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When War Crimes are Pardoned

When I became a war resister during the Vietnam War, a sign attached to a high-rise off I-95 in Connecticut was a constant reminder of how right wing and militaristic a segment of the U.S. had become during the Vietnam War. The sign read: “Free Calley.” Lieutenant William Calley was the officer convicted of murdering 22 unarmed men, women, and children in the hamlet of My Lai in March 1968. The assault by U.S. forces at My Lai killed hundreds of unarmed men, women, and children. They were left murdered by the side of a road and in a ditch, among other places in the Vietnamese hamlet.  The investigative journalist, Seymour Hersh, (“Seymour Hersh on My Lai and the state of investigative journalism,”Columbia Journalism Review, April 1, 2015) wrote the definitive account of that massacre through his exhaustive work.

My Lai was not a case of a few “bad apples” seeking revenge for an earlier attack on their unit. War crimes were common in Vietnam. In August 2006, journalists Deborah Nelson and Nick Turse uncovered scores of cases of torture in units of the U.S. Army that were contained in material unearthed from the National Archives (“A Tortured Past,” Los Angeles Times, August 20, 2006). The government did not seek wide-ranging hearings or court-martial charges against most of those who allegedly took part in these incidents of murder and torture. Other incidents of units acting with impunity in their conduct during the war have been published. Nick Turse went further in his investigation of war crimes in Vietnam in Kill Anything that Moves: The Real American War in Vietnam (“Kill Anything that Moves: The Real War in Vietnam”By Nick Turse, Washington Post, January 25, 2013).

While it is wrong to romanticize the forces and leaders of North Vietnam, it is equally important to know that if elections were held in the 1950s, then Ho Chi Minh would have won that election by a landslide. The Geneva Accords had called for those elections. Neither Lyndon Johnson nor General William Westmoreland would ever admit the war was being fought against nationalism and the desire of the Vietnamese people to reunify their country. Then Secretary of Defense Robert McNamara admitted in the documentary film The Fog of War  (2003) that many military actions, even dating as far back as World War II, would have been condemned as war crimes. McNamara was right on one other account: When a war is begun, mayhem is a certainty.

But one did not need scholarly works or first-hand accounts of the free-fire zones, Agent Orange, strategic hamlets, carpet bombing, etc., to know that the rules of war were being made into a national disgrace and catastrophe in Vietnam. All a person had to do was to watch one of the three major television networks at the time during their nightly newscasts to know that the Vietnam War was a shooting gallery with few rules.  In the U.S., strident anti-communism and increasing power as a world superpower, and soon to be the world’s only superpower, called the tune for atrocities. Not all soldiers were war criminals in Vietnam, in fact only a very small number of soldiers took part in committing atrocities, but enough did.  Could the war crimes in Afghanistan and Iraq be far behind when the U.S. government took its so-called gloves off in the endless wars to avenge the horrific attacks of September 11, 2001?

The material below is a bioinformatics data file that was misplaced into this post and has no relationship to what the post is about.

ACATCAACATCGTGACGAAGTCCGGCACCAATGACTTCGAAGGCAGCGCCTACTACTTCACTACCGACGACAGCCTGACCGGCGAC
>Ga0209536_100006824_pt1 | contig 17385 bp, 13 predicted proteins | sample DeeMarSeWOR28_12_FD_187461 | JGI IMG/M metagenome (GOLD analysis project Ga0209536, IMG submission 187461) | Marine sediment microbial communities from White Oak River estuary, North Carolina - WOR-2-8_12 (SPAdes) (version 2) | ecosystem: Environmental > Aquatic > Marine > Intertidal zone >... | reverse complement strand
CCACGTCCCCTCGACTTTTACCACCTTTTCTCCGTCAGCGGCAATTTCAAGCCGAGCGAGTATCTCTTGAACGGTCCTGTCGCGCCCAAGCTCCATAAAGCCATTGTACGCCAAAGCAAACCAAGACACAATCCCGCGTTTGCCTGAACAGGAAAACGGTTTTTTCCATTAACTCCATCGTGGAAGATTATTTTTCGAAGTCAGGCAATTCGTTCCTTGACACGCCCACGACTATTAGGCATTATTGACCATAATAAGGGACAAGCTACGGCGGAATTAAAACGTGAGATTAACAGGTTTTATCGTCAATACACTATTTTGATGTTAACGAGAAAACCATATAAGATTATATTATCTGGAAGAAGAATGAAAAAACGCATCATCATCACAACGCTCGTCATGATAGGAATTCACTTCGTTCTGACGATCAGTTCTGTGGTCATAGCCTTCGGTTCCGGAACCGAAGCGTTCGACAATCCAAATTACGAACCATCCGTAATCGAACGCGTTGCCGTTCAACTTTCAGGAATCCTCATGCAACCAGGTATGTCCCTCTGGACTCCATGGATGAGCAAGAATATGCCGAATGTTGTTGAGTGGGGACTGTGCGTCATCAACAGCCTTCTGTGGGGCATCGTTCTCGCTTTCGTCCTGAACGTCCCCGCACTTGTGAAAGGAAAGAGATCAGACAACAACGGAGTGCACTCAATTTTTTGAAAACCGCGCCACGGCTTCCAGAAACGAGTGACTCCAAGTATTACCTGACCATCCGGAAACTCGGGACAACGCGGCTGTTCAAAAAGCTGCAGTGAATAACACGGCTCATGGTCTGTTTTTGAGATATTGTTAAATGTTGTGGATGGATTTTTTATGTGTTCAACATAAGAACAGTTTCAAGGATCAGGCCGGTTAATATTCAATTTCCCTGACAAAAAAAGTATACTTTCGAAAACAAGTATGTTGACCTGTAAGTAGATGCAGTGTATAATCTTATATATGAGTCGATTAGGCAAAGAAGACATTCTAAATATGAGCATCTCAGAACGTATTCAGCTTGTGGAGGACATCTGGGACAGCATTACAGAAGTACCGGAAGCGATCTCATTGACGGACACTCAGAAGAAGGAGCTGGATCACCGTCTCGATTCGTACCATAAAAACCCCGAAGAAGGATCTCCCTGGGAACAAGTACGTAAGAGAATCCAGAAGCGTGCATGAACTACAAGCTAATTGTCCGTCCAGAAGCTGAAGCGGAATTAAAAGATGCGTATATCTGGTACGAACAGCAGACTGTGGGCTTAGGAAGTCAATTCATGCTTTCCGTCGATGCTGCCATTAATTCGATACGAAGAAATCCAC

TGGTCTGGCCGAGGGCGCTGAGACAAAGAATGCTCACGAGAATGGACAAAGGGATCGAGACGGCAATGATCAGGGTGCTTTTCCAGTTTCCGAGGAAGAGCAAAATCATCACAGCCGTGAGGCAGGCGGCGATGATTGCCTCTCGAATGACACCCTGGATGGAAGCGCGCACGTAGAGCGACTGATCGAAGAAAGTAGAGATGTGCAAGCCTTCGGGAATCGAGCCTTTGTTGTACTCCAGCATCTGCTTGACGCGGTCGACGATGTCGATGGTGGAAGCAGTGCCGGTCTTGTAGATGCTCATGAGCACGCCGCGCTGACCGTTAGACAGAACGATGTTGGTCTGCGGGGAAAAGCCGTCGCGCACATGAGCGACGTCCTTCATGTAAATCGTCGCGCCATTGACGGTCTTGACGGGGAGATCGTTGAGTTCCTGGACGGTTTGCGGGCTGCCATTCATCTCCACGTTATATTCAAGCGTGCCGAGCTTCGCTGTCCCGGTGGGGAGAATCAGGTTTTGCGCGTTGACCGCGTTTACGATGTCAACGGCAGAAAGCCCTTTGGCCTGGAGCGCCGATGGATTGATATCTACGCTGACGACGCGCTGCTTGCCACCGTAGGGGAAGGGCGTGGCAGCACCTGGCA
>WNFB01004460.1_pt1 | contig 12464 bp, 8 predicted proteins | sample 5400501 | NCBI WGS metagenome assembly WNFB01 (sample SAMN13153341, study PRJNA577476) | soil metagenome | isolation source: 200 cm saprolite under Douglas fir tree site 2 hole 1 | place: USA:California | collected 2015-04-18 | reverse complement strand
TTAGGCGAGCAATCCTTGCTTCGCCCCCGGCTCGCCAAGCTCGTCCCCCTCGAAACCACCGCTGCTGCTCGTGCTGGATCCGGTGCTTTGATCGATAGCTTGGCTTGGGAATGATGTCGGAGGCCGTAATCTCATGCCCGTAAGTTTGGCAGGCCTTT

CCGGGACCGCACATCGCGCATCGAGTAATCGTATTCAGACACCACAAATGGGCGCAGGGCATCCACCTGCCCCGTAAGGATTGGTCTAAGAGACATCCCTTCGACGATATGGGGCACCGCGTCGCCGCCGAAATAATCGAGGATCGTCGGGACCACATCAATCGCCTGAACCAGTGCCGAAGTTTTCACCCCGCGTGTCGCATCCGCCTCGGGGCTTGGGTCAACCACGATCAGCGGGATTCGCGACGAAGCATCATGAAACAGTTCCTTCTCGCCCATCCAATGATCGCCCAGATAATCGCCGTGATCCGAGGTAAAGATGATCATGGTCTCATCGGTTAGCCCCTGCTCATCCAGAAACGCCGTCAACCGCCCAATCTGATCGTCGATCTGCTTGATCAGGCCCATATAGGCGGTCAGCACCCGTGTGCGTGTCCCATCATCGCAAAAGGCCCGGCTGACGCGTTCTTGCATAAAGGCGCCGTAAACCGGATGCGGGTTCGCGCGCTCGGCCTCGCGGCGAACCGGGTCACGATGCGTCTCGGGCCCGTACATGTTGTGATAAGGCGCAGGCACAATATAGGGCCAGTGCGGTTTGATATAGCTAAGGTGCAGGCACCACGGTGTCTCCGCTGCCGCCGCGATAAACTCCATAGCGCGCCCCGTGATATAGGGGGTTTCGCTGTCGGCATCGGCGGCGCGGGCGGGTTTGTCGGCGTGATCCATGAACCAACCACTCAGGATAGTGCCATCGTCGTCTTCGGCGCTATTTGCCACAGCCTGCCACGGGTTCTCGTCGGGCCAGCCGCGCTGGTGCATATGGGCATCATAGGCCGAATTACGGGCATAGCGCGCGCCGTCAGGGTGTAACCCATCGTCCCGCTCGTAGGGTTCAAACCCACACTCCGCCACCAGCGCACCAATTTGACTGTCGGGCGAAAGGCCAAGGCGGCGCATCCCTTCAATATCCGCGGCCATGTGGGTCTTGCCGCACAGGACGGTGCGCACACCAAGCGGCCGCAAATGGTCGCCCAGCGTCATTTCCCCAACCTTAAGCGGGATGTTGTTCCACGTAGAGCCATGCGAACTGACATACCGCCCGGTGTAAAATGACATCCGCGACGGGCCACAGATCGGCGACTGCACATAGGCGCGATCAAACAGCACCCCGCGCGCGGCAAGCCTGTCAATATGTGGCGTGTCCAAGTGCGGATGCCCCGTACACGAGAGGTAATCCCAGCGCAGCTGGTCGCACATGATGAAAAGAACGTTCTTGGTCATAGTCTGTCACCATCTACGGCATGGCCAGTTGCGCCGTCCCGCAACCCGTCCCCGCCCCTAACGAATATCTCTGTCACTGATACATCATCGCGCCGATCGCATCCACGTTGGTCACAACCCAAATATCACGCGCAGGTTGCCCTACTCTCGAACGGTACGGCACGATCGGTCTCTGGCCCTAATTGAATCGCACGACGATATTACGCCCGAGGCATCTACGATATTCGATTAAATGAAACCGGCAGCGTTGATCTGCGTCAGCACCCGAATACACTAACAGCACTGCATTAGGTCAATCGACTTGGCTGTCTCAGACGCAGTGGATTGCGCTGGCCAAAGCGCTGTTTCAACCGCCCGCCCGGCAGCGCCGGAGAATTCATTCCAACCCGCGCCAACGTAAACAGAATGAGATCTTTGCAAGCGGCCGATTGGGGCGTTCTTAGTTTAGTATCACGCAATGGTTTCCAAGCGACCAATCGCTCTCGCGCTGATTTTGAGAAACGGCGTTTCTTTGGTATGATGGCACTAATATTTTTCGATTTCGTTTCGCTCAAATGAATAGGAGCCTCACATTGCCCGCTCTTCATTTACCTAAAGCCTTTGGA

Born on the Fourth of July (revised 2016) by U.S. Marine veteran Ron Kovic documents the mayhem that was the Vietnam War. Four Hours in My Lai (revised 1993) offers an exhaustive analysis and documentation of the My Lai Massacre.

Those who don’t, or refuse to learn, from the past are doomed to relive it, is more than common wisdom as Donald Trump considers pardoning those accused and convicted of war crimes in the current spate of endless wars the U.S. now fights. Voices are being raised in the U.S. Senate against Trump’s plans to pardon war crimes (“Senators Slam Trump Plan To Pardon War Crime Vets,” Huffington Post, May 22, 2019). The latter is as welcomed a development as is the movement in Congress to put back into place limits on the executive’s war-making powers that are expressly delegated to Congress by law. But since Trump’s plan includes special forces units, the aura of those units creates more issues than a pardon for someone who might be, or not be, worthy of receiving a pardon. Try to imagine Trump issuing a pardon to Chelsea Manning for bringing war crimes to light.

Much of this nation learned from George H. W. Bush’s “turkey shoot” during the first Gulf War and the vanquishing of the Vietnam Syndrome that war was acceptable once again. Reagan’s low-intensity wars of the 1980s had set the stage. When the attacks came in 2001, the gloves were off with “shock and awe” and the devil-may-care attitude of the media until large numbers of prisoners of war were tortured at CIA black sites around the world and much of the mass media shrugged its shoulders as it had with the run-up to the 2003 war in Iraq.

Had a different approach that included diplomacy taken place in Afghanistan during the Soviet war there in the 1980s, the outcome today may have differed greatly from the pardons Trump is considering. Trump is a person who never had skin in the “game” during the Vietnam War.

No one could have guessed during the Vietnam War that some would condone war crimes today at the highest levels of this incompetent and belligerent Trump administration. No one could have guessed then that the appetite for profit and power of the military-industrial complex would become so voracious! Nothing is sacred to them; the lives of noncombatants mean nothing to them!

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Howard Lisnoff is a freelance writer. He is the author of Against the Wall: Memoir of a Vietnam-Era War Resister (2017).

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